Glasgow researchers launch Scottish findings of welfare conditionality project

Published: 13 September 2018

Researchers from the University of Glasgow have called for greater social security powers to be devolved to Scotland.

Researchers from the University of Glasgow have called for greater social security powers to be devolved to Scotland.

In Scotland, newly devolved social security legislation is based on the principles of "dignity, fairness and respect", with employment services being needs based and voluntary without sanctions.

However, the findings of a new report launched today (13th September 2018) show that, with many social security powers still reserved to Westminster, it means an ineffective UK system of conditionality and sanctions is “causing profound suffering to people in Scotland”. 

Sharon Wright

Welfare conditionality is about linking welfare rights to 'responsible' behaviour. A principle of conditionality holds that access to certain basic, publicly provided, welfare benefits and services should be dependent on an individual first agreeing to meet particular obligations or patterns of behaviour. It has been a key element of welfare state reform in many countries since the mid-1990s.

Proponents argue this helps people transition off benefits and into paid work, but critics refute this and contend that it exacerbates social exclusion, and that experiencing benefit sanctions can push disadvantaged people’s finances into disarray.

The report is part of a UK-wide five year ‘Welfare Conditionality: Sanctions, Support and Behaviour Change’ qualitative research project involving the University of Glasgow, and funded by the Economic and Social Research Council.

The Scottish ‘WelCond’ report was led by Dr Sharon Wright of the University of Glasgow, and also co-authored or fed into by other academics and researchers from the University of Glasgow, University of York, University of Sheffield, Sheffield Hallam University, Herriot-Watt University and University of Salford.

It draws upon three waves of repeat interviews with Universal Credit recipients, jobseekers, disabled people, migrants, lone parents, homeless people, offenders and those subject to anti-social behaviour interventions and Family Intervention Projects in Scotland. ‌

Dr Wright said: “These are exciting times for Scotland, where devolved social security is based on dignity, fairness and respect. Dr Sharon Wright profile picture 300 x 331

“Scottish employment services are needs-based and voluntary, provided without sanctions.

“However, many social security powers remain reserved to Westminster. Our research shows that the ineffective UK system of conditionality and sanctions causes profound suffering throughout Scotland.

“Disabled people, those who have long-term health conditions, lone parents, job seekers and, under Universal Credit, low-paid workers, are all badly affected by sanctions. We are asking the Scottish Government to lobby Westminster for greater social security powers to end the punitive sanction regime in Scotland.”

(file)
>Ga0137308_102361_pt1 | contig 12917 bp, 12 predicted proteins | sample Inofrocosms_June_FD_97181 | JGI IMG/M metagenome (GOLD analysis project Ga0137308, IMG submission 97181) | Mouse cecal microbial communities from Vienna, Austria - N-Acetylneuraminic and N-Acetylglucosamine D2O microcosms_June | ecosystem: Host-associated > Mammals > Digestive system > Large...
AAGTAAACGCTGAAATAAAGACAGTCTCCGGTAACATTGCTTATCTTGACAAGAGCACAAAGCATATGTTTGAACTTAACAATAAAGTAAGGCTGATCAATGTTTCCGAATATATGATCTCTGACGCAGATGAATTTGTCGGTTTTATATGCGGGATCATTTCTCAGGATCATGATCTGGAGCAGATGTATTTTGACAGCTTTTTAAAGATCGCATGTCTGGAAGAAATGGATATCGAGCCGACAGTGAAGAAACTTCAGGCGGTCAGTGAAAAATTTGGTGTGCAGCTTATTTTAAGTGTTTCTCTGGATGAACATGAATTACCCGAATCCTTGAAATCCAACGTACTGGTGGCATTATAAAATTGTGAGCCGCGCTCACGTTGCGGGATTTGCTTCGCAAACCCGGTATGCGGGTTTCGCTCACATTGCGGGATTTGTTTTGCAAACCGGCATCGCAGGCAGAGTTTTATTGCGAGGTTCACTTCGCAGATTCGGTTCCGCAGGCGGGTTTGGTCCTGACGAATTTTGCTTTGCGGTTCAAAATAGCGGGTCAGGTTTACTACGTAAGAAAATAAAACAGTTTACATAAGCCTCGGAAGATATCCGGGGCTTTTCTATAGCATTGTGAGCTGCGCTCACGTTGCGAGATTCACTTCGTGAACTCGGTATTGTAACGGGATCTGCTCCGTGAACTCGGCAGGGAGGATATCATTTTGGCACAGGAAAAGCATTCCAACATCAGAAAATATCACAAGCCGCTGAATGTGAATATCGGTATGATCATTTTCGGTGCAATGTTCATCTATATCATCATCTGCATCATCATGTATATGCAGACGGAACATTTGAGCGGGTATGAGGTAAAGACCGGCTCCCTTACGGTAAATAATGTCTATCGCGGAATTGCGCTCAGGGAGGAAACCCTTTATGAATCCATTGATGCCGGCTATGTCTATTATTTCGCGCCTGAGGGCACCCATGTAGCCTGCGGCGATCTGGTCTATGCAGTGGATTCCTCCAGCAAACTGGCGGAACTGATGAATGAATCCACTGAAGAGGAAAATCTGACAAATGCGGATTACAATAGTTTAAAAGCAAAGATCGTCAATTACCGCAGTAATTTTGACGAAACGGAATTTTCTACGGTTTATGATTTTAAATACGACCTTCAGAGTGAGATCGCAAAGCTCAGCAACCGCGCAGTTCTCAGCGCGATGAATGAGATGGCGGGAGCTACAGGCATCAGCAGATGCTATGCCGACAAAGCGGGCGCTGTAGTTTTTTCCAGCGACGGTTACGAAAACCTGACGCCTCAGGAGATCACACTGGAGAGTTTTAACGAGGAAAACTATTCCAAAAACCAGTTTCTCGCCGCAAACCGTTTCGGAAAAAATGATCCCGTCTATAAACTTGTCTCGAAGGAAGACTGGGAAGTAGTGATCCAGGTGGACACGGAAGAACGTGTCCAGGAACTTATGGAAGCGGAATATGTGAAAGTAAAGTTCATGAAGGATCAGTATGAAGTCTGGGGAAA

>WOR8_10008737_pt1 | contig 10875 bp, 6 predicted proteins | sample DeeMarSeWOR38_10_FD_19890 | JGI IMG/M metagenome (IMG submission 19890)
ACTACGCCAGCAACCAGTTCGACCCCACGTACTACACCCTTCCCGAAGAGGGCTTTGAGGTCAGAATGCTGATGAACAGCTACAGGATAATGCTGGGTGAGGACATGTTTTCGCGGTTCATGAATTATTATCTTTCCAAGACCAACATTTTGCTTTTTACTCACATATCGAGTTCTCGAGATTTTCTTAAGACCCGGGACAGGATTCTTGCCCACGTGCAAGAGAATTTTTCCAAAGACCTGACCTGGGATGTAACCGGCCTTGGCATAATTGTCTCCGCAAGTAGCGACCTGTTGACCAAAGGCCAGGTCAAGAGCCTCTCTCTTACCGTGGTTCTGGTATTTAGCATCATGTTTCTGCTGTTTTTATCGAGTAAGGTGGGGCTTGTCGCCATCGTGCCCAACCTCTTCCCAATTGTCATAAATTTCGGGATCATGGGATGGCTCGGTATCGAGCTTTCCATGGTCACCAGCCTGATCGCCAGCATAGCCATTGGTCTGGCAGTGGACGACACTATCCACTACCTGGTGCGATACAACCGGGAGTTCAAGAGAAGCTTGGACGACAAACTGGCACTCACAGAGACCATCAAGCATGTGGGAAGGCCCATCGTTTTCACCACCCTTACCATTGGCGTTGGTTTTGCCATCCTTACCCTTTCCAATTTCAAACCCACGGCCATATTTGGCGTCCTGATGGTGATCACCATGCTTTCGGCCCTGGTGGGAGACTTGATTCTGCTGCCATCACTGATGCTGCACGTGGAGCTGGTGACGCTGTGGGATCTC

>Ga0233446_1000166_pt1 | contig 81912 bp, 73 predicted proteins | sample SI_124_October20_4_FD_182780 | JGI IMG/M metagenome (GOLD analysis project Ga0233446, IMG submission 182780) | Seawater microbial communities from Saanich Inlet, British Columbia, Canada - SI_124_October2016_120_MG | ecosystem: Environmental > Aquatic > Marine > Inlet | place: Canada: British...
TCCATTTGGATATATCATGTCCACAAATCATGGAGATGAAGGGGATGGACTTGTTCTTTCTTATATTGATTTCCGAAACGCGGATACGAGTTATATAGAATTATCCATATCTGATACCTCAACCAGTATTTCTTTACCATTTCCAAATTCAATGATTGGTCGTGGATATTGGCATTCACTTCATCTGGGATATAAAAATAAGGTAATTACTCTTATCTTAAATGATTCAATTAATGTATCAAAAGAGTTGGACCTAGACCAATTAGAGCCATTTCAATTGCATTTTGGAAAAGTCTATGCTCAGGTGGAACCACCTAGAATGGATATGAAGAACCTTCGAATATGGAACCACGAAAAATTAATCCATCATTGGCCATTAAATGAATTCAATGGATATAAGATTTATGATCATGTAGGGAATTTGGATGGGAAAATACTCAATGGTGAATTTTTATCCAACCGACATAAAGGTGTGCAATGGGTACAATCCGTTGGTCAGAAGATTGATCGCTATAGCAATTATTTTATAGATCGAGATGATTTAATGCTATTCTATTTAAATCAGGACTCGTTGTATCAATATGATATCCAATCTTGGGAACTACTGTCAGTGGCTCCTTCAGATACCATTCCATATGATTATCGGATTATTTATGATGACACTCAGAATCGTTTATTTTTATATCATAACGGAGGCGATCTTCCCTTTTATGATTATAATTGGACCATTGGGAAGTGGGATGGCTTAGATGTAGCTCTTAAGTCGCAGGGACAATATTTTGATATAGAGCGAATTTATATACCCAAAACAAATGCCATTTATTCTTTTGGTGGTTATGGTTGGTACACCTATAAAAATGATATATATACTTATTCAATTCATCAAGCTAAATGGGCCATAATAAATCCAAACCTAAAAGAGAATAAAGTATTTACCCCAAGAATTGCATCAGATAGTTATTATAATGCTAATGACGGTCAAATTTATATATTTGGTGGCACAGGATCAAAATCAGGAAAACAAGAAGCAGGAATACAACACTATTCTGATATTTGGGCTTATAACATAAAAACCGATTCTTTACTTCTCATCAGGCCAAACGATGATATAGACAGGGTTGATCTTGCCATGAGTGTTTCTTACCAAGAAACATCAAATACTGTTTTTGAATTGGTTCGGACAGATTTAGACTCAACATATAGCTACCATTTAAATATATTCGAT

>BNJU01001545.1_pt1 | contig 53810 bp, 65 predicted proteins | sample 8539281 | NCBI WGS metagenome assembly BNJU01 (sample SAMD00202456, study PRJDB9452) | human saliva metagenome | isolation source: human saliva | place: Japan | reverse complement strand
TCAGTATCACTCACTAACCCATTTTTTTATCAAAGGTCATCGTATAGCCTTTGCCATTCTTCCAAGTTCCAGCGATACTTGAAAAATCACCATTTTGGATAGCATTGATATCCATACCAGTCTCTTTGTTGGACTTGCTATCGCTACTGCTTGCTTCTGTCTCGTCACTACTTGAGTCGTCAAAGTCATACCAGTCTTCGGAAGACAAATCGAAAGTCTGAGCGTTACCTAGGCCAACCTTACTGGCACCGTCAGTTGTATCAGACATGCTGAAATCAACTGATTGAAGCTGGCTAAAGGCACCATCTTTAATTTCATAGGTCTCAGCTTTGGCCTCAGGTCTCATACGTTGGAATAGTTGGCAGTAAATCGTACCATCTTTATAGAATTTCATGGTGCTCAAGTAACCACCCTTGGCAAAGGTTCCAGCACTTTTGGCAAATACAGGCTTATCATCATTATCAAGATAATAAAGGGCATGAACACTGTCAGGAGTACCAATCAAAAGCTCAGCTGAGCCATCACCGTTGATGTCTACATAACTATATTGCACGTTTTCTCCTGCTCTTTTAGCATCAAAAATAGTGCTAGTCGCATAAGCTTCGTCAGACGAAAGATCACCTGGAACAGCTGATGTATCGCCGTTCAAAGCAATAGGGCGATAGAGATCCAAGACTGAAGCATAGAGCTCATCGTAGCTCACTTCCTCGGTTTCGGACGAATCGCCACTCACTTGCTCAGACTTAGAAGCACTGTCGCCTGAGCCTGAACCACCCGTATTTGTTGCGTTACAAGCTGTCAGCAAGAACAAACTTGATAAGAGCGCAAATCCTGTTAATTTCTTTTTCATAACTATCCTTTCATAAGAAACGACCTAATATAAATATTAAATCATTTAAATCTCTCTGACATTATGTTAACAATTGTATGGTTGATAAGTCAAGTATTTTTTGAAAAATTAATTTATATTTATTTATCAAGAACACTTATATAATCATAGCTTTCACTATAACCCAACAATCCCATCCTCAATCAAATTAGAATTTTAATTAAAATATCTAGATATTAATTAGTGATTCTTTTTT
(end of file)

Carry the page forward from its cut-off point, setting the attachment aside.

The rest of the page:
Key findings from the research include:

  • Disabled people tended to be positive about the prospect of a devolved social security system in Scotland, although overall there was a lack of awareness of newly devolved Scottish powers among research participants
  • Research participants were keen to work and made self-directed efforts to improve their situation
  • The threat or experience of benefit sanctions did not improve job outcomes amongst research participants, and instead were counterproductive, leading to negative outcomes (e.g. anxiety, depression, poverty, debt and worsening health) and created new barriers to work (e.g. reduced self-esteem and reduced income for job-search)
  • Support for benefit claimants mainly consisted of mandatory self-help activities e.g. online job hunting, which few participants found useful. Responsive, holistic or in-depth support tended to be lacking. 

This research adds to the evidence-base already created by other briefings from the Welfare Conditionality project that highlight the ineffectiveness of punitive conditionality within the welfare system. Its key policy recommendations include:

  • That the Scottish Parliament lobby the UK Government to transfer greater powers to Scotland, in order to promote the extension of the principles of dignity, fairness and respect within Scottish social security and employment services.
  • To reform the currently reserved parts of the conditionality system under Universal Credit, Jobseeker’s Allowance and Employment and Support Allowance, to ensure that Jobcentre Plus users are treated with empathy and compassion, and that sanctions are reduced in length/severity and removed completely for vulnerable people. 
  • That the Scottish Government and UK Department of Work and Pensions continue to collaborate to establish new cooperative Scotland-wide practice agreements to bridge the gap between the reserved and devolved social security and employment service systems. 

For more info on the project visit - 

The Economic and Social Research Council (ESRC) is part of UK Research and Innovation, a non-departmental public body funded by a grant-in-aid from the UK government. 

The ESRC is the UK's largest funder of research on the social and economic questions facing us today. It supports the development and training of the UK's future social scientists and also funds major studies that provide the infrastructure for research. ESRC-funded research informs policymakers and practitioners and helps make businesses, voluntary bodies and other organisations more effective.

First published: 13 September 2018